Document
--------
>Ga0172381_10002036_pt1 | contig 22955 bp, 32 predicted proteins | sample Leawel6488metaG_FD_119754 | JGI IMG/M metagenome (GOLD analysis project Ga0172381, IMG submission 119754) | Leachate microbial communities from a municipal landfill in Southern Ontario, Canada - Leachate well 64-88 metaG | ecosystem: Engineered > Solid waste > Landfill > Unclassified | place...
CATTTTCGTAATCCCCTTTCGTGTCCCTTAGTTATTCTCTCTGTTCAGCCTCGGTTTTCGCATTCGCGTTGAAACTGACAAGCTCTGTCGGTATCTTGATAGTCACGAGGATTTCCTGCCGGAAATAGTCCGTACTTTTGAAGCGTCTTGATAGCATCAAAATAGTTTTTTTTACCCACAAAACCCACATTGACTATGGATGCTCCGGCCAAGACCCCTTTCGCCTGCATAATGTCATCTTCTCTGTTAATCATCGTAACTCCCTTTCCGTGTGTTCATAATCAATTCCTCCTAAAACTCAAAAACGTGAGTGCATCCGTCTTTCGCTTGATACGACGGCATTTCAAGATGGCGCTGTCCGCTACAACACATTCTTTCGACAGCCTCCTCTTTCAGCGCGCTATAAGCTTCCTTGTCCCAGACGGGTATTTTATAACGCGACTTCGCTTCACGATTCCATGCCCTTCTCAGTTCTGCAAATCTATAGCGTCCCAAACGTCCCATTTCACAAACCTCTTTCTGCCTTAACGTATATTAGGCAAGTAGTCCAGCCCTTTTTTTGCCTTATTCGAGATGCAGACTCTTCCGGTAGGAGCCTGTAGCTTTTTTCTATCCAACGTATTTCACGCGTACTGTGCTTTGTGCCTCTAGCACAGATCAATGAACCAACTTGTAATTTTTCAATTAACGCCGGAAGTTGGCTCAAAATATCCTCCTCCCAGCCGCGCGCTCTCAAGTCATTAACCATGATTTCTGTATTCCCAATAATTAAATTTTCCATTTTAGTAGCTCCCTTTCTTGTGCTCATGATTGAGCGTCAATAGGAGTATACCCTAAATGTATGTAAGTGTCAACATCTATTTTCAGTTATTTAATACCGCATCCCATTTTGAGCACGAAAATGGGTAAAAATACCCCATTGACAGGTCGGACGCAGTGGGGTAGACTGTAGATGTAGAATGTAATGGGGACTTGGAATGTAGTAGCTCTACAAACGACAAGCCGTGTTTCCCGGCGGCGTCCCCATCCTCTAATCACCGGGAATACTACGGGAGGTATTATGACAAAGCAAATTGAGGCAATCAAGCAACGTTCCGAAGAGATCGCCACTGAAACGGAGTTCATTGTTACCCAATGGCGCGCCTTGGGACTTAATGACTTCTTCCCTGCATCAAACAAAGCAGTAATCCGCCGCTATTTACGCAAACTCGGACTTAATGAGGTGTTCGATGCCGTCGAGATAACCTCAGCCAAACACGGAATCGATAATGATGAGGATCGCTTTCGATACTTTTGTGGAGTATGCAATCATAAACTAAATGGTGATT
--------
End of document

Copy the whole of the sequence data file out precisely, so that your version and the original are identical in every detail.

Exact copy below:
>Ga0172381_10002036_pt1 | contig 22955 bp, 32 predicted proteins | sample Leawel6488metaG_FD_119754 | JGI IMG/M metagenome (GOLD analysis project Ga0172381, IMG submission 119754) | Leachate microbial communities from a municipal landfill in Southern Ontario, Canada - Leachate well 64-88 metaG | ecosystem: Engineered > Solid waste > Landfill > Unclassified | place...
CATTTTCGTAATCCCCTTTCGTGTCCCTTAGTTATTCTCTCTGTTCAGCCTCGGTTTTCGCATTCGCGTTGAAACTGACAAGCTCTGTCGGTATCTTGATAGTCACGAGGATTTCCTGCCGGAAATAGTCCGTACTTTTGAAGCGTCTTGATAGCATCAAAATAGTTTTTTTTACCCACAAAACCCACATTGACTATGGATGCTCCGGCCAAGACCCCTTTCGCCTGCATAATGTCATCTTCTCTGTTAATCATCGTAACTCCCTTTCCGTGTGTTCATAATCAATTCCTCCTAAAACTCAAAAACGTGAGTGCATCCGTCTTTCGCTTGATACGACGGCATTTCAAGATGGCGCTGTCCGCTACAACACATTCTTTCGACAGCCTCCTCTTTCAGCGCGCTATAAGCTTCCTTGTCCCAGACGGGTATTTTATAACGCGACTTCGCTTCACGATTCCATGCCCTTCTCAGTTCTGCAAATCTATAGCGTCCCAAACGTCCCATTTCACAAACCTCTTTCTGCCTTAACGTATATTAGGCAAGTAGTCCAGCCCTTTTTTTGCCTTATTCGAGATGCAGACTCTTCCGGTAGGAGCCTGTAGCTTTTTTCTATCCAACGTATTTCACGCGTACTGTGCTTTGTGCCTCTAGCACAGATCAATGAACCAACTTGTAATTTTTCAATTAACGCCGGAAGTTGGCTCAAAATATCCTCCTCCCAGCCGCGCGCTCTCAAGTCATTAACCATGATTTCTGTATTCCCAATAATTAAATTTTCCATTTTAGTAGCTCCCTTTCTTGTGCTCATGATTGAGCGTCAATAGGAGTATACCCTAAATGTATGTAAGTGTCAACATCTATTTTCAGTTATTTAATACCGCATCCCATTTTGAGCACGAAAATGGGTAAAAATACCCCATTGACAGGTCGGACGCAGTGGGGTAGACTGTAGATGTAGAATGTAATGGGGACTTGGAATGTAGTAGCTCTACAAACGACAAGCCGTGTTTCCCGGCGGCGTCCCCATCCTCTAATCACCGGGAATACTACGGGAGGTATTATGACAAAGCAAATTGAGGCAATCAAGCAACGTTCCGAAGAGATCGCCACTGAAACGGAGTTCATTGTTACCCAATGGCGCGCCTTGGGACTTAATGACTTCTTCCCTGCATCAAACAAAGCAGTAATCCGCCGCTATTTACGCAAACTCGGACTTAATGAGGTGTTCGATGCCGTCGAGATAACCTCAGCCAAACACGGAATCGATAATGATGAGGATCGCTTTCGATACTTTTGTGGAGTATGCAATCATAAACTAAATGGTGATT